Instead, we need to break out of our fixed mindset to learn and feel what our users (customers, employees, and vendors) actually need. Rarely does anyone actually need a button on a screen. What they may need, however, is a simple way to access necessary information or an analysis to help them make a decision. Take it a step further and you may find that the true underlying need is even further removed from the button concept. Getting at those needs, and understanding the value of satisfying those needs is the first step toward identifying a direction for disruptive innovation. Innovation then comes as we look at apparent solutions from the conceptual experience of the target and work out possible technical and business solutions that fill the underlying need. When we solve those in an elegant manner that satisfies the core purpose, we are truly innovating.

Understanding the Success of Failure

Understanding the Success of Failure.

There is often more that can be learned from failures than from successes. However, without a systematic method and capability to understand the inputs and outputs and measure them against the expected results, our ability to learn from both success and failure is muddied at best and hopeless at worst.

Likewise, while it’s great to launch a successful product, it’s even better to be able to replicate that success over and again. Unfortunately, for most, that ability to regenerate success is elusive. Why? Because quite often we don’t know why we succeeded, only that something worked. We’ll take credit and form hypothesis after the fact, but without the data and thoughtful measurements before, during, and after, we are no better at predicting the future than your average economist.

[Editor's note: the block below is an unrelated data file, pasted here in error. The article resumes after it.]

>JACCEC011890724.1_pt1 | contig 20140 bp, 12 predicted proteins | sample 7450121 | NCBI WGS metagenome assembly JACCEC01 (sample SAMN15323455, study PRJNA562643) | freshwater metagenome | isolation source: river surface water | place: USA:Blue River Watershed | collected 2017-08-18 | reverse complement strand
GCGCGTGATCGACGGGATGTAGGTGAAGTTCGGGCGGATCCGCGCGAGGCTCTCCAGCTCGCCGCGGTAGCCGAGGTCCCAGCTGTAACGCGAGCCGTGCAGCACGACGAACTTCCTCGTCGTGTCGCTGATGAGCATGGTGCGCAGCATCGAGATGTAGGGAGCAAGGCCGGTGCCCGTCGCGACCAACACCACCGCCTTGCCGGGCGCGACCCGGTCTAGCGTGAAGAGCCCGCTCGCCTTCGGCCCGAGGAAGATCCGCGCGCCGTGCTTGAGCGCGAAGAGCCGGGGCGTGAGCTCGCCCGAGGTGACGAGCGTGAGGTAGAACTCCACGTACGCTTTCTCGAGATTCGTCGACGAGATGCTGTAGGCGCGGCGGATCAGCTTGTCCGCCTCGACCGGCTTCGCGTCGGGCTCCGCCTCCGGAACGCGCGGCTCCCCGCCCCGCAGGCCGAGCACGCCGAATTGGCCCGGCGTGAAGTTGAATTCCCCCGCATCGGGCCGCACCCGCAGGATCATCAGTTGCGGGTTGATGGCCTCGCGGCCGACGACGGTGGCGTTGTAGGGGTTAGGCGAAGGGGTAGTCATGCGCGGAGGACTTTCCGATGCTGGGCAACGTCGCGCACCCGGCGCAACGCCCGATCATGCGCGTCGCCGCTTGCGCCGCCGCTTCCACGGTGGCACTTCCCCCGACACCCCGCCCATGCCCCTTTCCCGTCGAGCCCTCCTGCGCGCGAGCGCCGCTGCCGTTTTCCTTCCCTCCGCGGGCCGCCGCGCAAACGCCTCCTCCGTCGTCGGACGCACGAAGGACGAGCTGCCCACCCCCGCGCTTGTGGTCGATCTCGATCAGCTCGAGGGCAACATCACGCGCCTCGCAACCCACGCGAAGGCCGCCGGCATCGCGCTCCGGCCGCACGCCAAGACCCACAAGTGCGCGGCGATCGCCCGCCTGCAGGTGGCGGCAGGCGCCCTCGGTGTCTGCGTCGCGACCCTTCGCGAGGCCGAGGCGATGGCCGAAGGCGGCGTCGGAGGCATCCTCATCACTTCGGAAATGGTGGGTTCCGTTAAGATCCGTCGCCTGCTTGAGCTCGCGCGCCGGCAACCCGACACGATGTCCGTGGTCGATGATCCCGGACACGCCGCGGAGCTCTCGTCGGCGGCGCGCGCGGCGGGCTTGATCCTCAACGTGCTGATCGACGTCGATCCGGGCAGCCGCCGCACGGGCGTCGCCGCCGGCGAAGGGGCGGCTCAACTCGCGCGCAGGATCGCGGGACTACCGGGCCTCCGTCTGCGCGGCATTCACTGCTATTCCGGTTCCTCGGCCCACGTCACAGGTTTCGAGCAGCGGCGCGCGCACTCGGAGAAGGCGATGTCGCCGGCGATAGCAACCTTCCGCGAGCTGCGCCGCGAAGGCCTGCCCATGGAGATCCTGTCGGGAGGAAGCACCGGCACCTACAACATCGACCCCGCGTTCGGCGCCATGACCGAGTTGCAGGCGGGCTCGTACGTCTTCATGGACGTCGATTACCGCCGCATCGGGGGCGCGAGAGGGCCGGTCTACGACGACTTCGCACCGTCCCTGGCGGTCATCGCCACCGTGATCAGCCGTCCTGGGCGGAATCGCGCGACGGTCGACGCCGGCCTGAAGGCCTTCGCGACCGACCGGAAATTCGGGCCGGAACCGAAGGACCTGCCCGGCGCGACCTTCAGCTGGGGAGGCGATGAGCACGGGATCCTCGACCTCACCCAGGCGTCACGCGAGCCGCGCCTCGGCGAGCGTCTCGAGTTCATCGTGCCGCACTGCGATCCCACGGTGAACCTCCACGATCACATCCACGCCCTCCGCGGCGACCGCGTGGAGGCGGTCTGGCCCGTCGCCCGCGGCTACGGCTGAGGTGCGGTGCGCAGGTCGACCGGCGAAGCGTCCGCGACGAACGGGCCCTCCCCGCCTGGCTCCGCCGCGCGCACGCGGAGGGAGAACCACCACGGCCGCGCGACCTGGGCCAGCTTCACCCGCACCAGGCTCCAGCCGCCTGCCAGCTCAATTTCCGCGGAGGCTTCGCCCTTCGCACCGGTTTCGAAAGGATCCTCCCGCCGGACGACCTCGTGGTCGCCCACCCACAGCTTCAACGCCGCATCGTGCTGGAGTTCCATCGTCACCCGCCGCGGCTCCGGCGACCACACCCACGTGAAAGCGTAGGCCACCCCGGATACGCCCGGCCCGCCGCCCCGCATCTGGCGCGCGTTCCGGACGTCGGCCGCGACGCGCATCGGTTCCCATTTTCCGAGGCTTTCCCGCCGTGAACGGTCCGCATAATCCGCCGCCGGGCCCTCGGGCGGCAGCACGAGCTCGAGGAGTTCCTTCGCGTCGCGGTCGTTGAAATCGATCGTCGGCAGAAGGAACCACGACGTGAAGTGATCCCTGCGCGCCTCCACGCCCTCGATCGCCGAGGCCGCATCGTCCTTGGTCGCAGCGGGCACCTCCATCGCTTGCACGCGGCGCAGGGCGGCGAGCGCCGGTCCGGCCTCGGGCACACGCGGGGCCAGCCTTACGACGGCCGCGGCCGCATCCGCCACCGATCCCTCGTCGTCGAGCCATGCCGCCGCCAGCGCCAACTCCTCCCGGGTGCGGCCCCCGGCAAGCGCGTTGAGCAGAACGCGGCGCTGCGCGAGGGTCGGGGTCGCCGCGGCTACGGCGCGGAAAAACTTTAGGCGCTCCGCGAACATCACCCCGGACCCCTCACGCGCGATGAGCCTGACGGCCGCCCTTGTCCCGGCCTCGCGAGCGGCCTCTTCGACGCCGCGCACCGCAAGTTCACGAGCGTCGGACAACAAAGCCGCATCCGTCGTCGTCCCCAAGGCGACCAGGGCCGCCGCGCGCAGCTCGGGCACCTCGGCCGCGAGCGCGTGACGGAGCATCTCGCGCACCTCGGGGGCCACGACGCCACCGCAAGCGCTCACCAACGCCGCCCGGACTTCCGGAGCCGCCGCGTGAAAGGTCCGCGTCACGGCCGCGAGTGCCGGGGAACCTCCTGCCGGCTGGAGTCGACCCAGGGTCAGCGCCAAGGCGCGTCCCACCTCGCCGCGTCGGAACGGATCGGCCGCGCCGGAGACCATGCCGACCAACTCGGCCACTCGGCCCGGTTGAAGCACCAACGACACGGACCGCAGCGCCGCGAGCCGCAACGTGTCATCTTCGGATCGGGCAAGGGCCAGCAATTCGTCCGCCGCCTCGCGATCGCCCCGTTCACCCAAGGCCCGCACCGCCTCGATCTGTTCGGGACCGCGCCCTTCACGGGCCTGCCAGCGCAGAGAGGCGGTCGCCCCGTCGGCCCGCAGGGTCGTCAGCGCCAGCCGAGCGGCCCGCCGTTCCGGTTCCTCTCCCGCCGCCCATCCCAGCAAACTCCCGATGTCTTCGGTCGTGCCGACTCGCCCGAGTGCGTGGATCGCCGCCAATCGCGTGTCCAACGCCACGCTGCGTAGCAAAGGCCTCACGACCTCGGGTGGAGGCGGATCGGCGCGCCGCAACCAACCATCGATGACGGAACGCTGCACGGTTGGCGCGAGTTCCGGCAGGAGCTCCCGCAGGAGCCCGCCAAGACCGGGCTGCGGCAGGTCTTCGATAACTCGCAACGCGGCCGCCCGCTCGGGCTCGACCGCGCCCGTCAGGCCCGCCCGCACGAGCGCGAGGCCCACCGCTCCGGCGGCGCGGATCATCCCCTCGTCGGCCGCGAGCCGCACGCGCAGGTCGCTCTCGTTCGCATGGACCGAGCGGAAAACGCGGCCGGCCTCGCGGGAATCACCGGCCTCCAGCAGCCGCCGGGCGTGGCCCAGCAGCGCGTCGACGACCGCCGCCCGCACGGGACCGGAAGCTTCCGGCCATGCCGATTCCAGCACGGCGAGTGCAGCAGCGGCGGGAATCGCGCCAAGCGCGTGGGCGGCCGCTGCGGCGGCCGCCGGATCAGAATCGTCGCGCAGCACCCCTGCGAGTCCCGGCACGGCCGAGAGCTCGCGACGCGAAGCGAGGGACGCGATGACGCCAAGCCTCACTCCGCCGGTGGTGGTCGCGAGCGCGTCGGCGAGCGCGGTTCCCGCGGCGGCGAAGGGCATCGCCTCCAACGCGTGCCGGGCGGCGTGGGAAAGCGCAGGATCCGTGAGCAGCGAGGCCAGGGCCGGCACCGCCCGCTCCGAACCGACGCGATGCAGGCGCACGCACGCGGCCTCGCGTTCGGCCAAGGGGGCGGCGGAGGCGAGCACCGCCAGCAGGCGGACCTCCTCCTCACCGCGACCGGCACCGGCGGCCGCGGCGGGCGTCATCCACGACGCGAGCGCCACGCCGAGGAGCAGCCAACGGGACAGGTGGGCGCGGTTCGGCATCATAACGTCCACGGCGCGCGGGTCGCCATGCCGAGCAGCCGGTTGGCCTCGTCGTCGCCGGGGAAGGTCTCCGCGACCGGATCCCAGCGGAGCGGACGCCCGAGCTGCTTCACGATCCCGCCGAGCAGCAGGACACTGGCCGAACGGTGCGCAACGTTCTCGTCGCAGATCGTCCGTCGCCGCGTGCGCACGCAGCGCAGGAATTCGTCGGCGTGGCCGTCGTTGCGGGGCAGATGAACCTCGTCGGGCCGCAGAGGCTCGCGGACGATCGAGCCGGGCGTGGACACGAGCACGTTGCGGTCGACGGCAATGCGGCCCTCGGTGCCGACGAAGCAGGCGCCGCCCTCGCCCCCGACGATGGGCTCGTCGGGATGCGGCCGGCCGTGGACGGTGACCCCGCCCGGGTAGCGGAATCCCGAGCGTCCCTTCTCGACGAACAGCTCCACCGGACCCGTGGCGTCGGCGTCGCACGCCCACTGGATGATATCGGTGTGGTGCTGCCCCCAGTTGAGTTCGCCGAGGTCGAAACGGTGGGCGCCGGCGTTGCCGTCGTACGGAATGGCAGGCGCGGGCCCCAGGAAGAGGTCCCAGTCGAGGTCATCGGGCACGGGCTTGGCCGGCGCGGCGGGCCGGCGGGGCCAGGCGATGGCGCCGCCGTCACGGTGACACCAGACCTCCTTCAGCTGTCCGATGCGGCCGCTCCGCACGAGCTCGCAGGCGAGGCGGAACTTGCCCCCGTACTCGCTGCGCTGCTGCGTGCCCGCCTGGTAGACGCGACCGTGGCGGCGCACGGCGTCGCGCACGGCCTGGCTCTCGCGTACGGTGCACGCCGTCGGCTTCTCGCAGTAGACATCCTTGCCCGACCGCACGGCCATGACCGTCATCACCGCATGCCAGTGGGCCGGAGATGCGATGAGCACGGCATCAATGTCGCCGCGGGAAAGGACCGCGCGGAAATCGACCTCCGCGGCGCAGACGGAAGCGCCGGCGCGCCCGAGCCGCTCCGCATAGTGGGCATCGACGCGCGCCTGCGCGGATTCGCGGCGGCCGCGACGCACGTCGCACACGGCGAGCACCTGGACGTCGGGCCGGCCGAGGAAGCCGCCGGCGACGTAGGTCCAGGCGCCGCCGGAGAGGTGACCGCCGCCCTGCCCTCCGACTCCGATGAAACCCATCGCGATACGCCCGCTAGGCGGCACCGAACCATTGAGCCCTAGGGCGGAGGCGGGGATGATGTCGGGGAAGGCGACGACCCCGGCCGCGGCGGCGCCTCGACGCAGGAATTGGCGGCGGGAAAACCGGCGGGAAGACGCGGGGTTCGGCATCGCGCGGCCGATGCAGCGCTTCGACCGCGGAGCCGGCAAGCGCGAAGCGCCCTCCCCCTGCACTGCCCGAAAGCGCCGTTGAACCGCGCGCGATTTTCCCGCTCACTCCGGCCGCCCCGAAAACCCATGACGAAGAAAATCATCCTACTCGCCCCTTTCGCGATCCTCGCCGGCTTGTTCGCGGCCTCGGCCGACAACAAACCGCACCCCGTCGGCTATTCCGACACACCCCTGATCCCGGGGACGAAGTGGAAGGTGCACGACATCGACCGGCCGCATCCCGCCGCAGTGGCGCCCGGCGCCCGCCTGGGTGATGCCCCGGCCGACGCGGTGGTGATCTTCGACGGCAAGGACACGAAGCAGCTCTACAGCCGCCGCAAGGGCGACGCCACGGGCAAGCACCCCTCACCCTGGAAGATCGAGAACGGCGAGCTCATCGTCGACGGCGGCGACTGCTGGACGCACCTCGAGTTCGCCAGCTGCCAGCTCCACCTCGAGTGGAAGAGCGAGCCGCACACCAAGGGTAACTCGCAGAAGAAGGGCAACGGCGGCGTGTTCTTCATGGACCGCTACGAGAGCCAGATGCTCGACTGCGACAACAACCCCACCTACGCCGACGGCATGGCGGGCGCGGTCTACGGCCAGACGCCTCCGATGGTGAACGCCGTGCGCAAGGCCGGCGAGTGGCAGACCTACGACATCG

Beat the Competition

Finding, understanding, and (re)creating success requires, data, insight, culture, and creativity. But even that may not be enough to generate the outcome that we need. That’s where speed and scale come in. To beat the competition, we need to time our innovations strategy right, and keep on innovating just like the venture capital model.

Global operations that support flexibility at the scale of business matter in this race. Doing so at a cost that is sustainable and effective makes everything hum right along. Global distribution can be a liability when applied poorly, or a boon if done right.

Enabling Innovation at Scale

With HCL Digital & Analytics it’s possible to achieve innovation at scale. Our years of experience across industries have honed a highly effective model for bringing together the components of business, design, and technology to operate digitally at scale with an embedded culture and mechanism to enable innovation that generates positive results over time.

We bring our robust FENIX model for managing product lifecycles across portfolios with agility and industrial strength to create sustainable operations that drive your business success. We infuse this with a culture of scientific inquiry that fosters precision and reliability along with human creativity that incubates disruption and delight. We back this with our global scale and spirit of ‘Ideapreneurship.’